The State of Colorado has awarded the Pagosa Area Water and Sanitation District (PAWSD) a $48,700 grant to help implement a critical portion of the district’s 2008 Water Conservation Plan.
Working with Great Western Institute, a Colorado-based non-profit, the district successfully procured the “Water Efficiency Grant” to help cover costs associated with performing “SMART WATER audits” and installing water-conserving fixtures at select local businesses.
Last winter, PAWSD conducted pilot SMART WATER audits at various volunteer businesses to gauge potential water savings and community-wide interest in a fixtures retrofit program. In the process, the district evaluates a business’s water use and determines water savings solutions.
Typically, the most obvious and efficient actions include replacement of older water-wasting toilets, shower heads, and spray valves, while adding aerators to existing faucets, thereby reducing unnecessary flow and hot water usage.
The district also performed irrigation audits to evaluate outdoor water usage by certain homeowner associations. Again, the audits identified needed fixture replacements and established annual reporting requirements, which will later detail water use before and after specified retrofits are made. Too, such “before and after” comparisons will measure program benefits from year to year.
For now, the SMART WATER audits are focusing on commercial “high water users,” including restaurants, hotels and motels. The district believes program participants will save 35 percent in water use, once retrofits are complete. In time, the program may be extended to residential customers, as well.
Through the aid of Great Western Institute, PAWSD received the state grant, which not only offsets a portion of the cost of performing audits, but allows acquisition of commercial water-efficient fixtures. Of particular note, approved participants are granted the audits and accompanying fixture retrofits at no cost, whatsoever.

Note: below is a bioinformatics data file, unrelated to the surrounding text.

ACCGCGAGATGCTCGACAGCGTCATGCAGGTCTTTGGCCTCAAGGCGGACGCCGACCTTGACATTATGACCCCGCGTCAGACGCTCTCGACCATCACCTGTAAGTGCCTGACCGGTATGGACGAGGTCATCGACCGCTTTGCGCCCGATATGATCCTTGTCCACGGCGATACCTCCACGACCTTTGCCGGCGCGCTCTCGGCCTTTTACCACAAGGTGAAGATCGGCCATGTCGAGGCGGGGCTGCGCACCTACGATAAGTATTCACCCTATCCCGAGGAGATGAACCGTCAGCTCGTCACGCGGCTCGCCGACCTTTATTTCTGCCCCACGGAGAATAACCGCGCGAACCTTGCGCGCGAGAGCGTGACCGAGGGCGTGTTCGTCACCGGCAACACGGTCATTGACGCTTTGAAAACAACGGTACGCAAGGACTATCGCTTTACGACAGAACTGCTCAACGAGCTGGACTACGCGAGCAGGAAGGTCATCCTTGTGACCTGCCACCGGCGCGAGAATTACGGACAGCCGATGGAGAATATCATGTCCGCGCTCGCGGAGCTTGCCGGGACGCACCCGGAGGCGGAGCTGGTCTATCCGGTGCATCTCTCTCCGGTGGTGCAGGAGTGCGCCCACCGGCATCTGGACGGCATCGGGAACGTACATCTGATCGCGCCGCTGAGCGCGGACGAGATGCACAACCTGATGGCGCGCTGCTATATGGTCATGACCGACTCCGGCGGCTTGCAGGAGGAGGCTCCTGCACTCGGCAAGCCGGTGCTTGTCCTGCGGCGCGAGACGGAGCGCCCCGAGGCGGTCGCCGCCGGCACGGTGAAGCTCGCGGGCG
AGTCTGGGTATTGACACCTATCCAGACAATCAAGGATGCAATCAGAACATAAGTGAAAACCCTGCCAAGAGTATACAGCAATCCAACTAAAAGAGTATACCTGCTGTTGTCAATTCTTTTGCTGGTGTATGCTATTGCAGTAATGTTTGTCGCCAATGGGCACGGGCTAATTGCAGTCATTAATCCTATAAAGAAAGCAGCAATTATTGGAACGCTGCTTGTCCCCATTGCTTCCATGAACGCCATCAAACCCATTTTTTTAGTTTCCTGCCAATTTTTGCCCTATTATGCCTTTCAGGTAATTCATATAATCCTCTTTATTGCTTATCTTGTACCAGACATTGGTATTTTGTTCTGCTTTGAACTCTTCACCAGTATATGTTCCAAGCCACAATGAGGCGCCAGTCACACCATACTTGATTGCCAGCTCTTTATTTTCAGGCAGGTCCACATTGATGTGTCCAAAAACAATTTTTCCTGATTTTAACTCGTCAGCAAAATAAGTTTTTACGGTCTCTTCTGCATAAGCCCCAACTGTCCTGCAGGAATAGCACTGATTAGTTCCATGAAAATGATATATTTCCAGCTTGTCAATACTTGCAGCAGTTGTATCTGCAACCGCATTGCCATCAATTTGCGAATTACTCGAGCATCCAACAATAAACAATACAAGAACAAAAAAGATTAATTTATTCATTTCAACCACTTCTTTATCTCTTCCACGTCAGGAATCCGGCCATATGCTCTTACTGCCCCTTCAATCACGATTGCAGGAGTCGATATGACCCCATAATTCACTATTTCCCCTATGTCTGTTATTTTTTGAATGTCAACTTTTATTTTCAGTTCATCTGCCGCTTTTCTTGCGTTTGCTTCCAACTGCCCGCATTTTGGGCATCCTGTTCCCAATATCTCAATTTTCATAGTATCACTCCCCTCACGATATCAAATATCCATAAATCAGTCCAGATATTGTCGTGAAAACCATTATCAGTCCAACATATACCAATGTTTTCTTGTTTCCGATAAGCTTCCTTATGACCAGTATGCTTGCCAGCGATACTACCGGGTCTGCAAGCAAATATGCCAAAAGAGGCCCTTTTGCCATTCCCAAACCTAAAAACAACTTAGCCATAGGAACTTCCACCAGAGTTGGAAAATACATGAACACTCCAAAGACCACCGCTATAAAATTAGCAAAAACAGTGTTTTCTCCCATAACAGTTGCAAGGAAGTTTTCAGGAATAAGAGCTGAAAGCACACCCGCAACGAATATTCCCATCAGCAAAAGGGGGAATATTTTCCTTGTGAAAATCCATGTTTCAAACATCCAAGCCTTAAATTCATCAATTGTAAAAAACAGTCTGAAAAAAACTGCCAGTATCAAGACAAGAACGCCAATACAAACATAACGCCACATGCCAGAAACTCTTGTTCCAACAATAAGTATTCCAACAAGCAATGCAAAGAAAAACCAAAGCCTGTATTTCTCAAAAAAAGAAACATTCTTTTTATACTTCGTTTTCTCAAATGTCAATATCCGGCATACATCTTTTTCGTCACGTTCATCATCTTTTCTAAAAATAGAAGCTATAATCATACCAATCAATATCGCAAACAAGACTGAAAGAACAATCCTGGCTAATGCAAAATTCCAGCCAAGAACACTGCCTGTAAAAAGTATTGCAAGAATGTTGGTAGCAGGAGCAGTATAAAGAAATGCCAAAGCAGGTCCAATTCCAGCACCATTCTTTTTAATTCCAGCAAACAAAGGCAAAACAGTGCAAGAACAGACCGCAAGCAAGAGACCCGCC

Great Western Institute supports local water conservation planning and implementation efforts, and assists local communities in the pursuit of grants and the development of meaningful, verifiable water conservation programs. In addition, it conducts and trains staff in performing SMART WATER audits for residential, commercial and institutional customers.
In 2010, PAWSD intends to audit and retrofit another 15 area businesses, at an estimated annual savings of approximately 11.5 acre feet, or 3,747,287 gallons of precious water. The district invites all interested businesses to contact Water Conservation Coordinator Mat deGraaf to learn more about the program, or schedule a consultation for consideration in the next phase of SMART WATER audits beginning in March 2010.
Meanwhile, for additional water conservation programs and practices directed at all water users, visit the PAWSD Web site at pawsd.org, click on the Conservation link, then click on Catch the Wave and Save. You can also contact deGraaf at 731-2691.